The company with the world’s largest bricks-and-mortar crop input retail network is planning to sell products online in 2019.
Nutrien — the company formed through the merger of Agrium and PotashCorp — has more than 1,500 retail locations in North and South America. For farmers in Canada and the U.S., the company’s retail business operated under Agrium’s Crop Production Services (CPS) banner before switching to Nutrien Ag Solutions on July 1, 2018.
As Nutrien’s Zach Corcoran explains in the video below, filmed at the Farm Progress Show in Iowa, the company has developed and rolled out a new digital platform since completing the merger in January.
The portal, which was beta-tested in April and went live in July, allows farm customers to view statements, invoicing information, and historical reports, as well make payments online.
Corcoran says they’re continuing to add features to the platform, updating it every two weeks, with pre-pay allocation and sampling reports to be added in the near future. The company says it will also integrate Echelon Ag’s field mapping and variable rate capabilities, while also providing a place for customers to interact with agronomists and Nutrien field service representatives.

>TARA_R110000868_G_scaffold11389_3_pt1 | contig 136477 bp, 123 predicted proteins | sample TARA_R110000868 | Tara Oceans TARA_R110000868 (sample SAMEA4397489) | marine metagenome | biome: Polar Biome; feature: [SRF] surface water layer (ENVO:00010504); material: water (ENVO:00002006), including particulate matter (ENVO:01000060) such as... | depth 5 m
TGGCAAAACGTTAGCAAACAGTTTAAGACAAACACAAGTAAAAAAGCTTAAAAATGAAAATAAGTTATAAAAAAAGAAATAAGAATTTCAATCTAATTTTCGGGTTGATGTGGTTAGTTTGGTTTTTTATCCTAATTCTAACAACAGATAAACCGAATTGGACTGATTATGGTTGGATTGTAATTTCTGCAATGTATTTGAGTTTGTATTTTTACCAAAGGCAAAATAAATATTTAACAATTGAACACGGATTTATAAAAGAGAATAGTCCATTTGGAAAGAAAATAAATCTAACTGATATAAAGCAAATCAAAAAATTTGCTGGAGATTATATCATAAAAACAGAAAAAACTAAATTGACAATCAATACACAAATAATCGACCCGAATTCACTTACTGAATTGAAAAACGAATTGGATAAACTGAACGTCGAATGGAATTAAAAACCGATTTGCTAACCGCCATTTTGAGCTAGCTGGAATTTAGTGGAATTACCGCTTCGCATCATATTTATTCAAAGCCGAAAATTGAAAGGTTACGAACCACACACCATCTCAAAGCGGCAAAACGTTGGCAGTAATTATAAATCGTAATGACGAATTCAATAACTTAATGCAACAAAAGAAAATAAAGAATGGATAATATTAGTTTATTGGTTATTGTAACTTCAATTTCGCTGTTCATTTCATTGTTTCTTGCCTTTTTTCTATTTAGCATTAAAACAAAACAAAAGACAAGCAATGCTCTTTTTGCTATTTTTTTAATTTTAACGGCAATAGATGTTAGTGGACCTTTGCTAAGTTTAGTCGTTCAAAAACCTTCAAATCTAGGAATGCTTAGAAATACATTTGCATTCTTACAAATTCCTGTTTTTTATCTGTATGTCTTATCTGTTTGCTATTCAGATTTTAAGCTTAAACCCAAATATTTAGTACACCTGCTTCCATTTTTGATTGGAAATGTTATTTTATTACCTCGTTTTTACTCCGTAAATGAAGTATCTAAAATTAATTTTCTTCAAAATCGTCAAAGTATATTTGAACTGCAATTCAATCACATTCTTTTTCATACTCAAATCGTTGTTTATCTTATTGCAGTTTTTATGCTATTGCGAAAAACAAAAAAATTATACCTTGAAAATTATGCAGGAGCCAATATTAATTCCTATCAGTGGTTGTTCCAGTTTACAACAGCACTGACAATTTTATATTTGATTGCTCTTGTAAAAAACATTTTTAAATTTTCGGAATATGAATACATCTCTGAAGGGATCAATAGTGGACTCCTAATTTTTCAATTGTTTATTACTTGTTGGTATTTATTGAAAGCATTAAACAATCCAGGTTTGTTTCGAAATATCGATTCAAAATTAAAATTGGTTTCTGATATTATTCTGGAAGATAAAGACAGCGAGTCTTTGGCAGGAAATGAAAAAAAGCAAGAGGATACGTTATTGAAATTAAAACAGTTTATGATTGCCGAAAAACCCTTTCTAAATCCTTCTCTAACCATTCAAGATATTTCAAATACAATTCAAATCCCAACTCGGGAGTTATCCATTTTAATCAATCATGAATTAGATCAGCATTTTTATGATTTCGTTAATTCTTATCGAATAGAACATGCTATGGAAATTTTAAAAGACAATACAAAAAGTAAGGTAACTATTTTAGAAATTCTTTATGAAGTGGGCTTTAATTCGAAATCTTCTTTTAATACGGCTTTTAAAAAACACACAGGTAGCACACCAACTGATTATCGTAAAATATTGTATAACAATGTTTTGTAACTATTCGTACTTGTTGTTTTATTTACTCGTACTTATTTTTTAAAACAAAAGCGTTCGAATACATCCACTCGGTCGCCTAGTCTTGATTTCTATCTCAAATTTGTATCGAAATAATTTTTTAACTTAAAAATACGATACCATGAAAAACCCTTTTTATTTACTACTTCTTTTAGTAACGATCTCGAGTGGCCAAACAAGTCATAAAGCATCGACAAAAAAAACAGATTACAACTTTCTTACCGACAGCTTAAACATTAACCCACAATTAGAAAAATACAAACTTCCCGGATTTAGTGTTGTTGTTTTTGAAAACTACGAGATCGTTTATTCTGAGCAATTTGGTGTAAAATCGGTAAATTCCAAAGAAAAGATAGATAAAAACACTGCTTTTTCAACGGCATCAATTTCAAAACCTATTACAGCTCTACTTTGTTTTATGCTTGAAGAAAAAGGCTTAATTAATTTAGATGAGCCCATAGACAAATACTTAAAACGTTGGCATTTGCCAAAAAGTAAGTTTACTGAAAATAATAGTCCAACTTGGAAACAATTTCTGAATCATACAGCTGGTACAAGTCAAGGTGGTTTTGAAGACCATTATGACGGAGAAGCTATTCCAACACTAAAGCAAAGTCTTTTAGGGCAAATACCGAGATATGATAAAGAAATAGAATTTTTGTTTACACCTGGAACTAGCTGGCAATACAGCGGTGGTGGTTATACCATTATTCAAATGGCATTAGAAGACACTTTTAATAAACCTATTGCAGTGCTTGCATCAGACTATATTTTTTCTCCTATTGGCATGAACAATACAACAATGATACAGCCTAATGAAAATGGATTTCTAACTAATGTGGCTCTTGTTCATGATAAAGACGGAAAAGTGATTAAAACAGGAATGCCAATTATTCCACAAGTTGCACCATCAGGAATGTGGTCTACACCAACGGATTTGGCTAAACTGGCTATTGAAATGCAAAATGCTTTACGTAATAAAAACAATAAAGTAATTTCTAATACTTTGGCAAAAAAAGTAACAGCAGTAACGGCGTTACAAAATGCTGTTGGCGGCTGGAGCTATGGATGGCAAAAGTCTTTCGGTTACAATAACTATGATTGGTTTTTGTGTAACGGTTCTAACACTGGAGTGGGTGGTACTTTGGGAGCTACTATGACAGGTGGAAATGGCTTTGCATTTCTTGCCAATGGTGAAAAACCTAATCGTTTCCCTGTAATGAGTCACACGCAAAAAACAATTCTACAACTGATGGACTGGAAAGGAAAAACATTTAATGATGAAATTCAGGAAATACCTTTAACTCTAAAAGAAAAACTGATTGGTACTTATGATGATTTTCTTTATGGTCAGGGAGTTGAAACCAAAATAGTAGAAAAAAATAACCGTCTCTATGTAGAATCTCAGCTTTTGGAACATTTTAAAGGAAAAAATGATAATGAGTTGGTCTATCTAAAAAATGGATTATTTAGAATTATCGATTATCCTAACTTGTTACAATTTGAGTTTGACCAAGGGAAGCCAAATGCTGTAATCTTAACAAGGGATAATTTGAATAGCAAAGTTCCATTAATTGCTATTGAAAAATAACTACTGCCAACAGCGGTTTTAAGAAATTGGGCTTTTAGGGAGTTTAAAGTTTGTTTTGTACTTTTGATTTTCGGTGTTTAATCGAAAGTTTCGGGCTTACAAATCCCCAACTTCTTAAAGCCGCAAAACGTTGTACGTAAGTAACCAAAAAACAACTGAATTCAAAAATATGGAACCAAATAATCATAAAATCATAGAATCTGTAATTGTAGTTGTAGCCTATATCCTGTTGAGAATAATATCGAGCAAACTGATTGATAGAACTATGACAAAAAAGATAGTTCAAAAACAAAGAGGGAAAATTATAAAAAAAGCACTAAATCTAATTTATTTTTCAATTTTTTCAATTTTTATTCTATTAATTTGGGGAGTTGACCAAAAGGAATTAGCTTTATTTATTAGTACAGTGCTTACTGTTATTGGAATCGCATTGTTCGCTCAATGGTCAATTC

The launch of e-commerce is slated for the end of 2018, says Corcoran, noting they’ve hired two teams to ramp up development of the online sales capability.
“It’s huge. It’s something that we really want to get out there…we want to make sure it’s done right,” he says. “We’re not just trying to sell as much product as possible. We’re trying to make sure the right product is getting put on the right acre so that farmer makes the most for their dollar.”
To begin, he says the plan is to have about 600 products — which make up 95 percent of Nutrien’s retail sales — available online.
He says they plan to link online purchases with the crop planning tool in the platform, allowing customers to immediately order inputs while putting together a crop plan.
The move by Nutrien coincides with the roll-out of online seed and fertilizer sales by competitor, Farmers Business Network (FBN), a largely digital company which entered the Canadian market last winter.